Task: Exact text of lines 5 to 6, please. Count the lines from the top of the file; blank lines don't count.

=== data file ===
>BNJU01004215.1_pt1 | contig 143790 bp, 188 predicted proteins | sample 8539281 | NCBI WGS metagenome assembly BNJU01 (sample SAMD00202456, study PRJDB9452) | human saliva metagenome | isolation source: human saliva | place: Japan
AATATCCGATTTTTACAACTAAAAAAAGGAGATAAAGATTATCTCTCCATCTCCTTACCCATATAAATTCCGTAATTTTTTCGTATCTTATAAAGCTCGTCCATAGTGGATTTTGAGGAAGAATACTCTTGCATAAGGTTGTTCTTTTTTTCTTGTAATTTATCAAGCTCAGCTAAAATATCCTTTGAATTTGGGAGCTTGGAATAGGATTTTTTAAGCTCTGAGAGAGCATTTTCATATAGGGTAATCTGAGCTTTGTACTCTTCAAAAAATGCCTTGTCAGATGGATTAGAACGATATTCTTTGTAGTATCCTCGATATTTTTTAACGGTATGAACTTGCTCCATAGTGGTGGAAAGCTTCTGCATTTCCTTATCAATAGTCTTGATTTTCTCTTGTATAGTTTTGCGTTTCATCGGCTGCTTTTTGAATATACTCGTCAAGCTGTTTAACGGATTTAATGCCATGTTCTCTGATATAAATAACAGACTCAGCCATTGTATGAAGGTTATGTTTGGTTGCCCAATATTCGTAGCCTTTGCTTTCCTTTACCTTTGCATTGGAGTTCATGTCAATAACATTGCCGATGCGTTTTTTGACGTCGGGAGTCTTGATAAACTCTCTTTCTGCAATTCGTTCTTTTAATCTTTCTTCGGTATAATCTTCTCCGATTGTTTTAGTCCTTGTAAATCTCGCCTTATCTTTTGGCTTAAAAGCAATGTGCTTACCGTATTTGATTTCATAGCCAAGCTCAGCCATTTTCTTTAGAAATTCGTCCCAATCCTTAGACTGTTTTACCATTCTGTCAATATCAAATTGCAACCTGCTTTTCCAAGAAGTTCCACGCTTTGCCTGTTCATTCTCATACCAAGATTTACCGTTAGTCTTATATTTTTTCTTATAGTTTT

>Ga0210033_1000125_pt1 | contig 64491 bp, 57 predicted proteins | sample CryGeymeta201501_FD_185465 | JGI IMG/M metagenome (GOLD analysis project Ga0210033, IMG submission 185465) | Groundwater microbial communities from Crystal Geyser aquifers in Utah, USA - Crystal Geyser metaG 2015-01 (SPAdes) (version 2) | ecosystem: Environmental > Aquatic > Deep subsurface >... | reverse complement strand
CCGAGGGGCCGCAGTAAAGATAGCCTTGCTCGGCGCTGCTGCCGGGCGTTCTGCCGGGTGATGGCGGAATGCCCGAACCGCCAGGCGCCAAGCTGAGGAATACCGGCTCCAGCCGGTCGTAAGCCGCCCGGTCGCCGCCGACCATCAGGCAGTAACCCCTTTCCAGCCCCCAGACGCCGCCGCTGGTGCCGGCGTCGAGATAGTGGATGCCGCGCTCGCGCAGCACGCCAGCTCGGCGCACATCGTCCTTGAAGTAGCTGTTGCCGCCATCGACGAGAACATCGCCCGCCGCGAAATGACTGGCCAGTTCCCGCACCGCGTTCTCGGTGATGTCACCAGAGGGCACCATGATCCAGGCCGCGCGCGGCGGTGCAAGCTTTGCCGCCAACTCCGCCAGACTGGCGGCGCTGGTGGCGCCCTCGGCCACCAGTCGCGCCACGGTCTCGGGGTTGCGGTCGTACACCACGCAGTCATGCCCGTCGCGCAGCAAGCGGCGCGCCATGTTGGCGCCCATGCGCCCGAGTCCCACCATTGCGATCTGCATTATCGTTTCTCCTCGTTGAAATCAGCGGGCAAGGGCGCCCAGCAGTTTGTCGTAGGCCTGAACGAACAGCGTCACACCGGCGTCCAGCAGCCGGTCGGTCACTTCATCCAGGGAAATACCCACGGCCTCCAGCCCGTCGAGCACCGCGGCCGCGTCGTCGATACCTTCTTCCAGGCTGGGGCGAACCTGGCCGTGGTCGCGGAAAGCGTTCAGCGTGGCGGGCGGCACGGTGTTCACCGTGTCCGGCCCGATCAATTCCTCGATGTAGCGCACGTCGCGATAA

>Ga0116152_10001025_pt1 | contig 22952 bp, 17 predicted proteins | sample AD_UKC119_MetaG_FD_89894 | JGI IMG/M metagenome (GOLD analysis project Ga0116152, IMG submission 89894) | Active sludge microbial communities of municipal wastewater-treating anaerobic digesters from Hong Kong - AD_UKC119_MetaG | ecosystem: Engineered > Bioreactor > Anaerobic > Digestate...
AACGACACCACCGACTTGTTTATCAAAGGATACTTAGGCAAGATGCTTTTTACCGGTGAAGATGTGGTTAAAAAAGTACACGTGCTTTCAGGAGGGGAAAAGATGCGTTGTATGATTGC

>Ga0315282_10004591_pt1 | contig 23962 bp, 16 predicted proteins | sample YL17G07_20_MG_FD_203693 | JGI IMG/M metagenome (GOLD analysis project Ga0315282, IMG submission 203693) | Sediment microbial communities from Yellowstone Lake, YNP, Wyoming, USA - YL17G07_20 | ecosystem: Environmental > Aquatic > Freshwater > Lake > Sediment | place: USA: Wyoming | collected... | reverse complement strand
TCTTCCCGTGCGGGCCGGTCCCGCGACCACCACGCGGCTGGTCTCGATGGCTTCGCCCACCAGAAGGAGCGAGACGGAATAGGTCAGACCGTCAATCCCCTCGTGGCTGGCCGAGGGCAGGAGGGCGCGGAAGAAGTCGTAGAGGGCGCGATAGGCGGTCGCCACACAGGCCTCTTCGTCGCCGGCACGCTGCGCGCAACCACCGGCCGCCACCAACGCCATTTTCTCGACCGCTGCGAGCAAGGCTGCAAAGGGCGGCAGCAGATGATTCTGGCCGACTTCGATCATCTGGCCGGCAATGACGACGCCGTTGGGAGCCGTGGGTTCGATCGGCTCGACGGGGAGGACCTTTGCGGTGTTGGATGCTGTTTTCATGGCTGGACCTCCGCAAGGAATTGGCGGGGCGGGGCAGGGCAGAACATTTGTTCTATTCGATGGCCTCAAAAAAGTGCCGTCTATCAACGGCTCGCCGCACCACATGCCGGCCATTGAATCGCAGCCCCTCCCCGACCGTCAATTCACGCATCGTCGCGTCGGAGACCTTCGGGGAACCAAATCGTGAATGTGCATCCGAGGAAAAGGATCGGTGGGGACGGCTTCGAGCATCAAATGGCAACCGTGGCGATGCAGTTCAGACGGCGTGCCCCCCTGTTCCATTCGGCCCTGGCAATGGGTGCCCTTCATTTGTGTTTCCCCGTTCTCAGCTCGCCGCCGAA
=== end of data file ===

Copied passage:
>Ga0116152_10001025_pt1 | contig 22952 bp, 17 predicted proteins | sample AD_UKC119_MetaG_FD_89894 | JGI IMG/M metagenome (GOLD analysis project Ga0116152, IMG submission 89894) | Active sludge microbial communities of municipal wastewater-treating anaerobic digesters from Hong Kong - AD_UKC119_MetaG | ecosystem: Engineered > Bioreactor > Anaerobic > Digestate...
AACGACACCACCGACTTGTTTATCAAAGGATACTTAGGCAAGATGCTTTTTACCGGTGAAGATGTGGTTAAAAAAGTACACGTGCTTTCAGGAGGGGAAAAGATGCGTTGTATGATTGC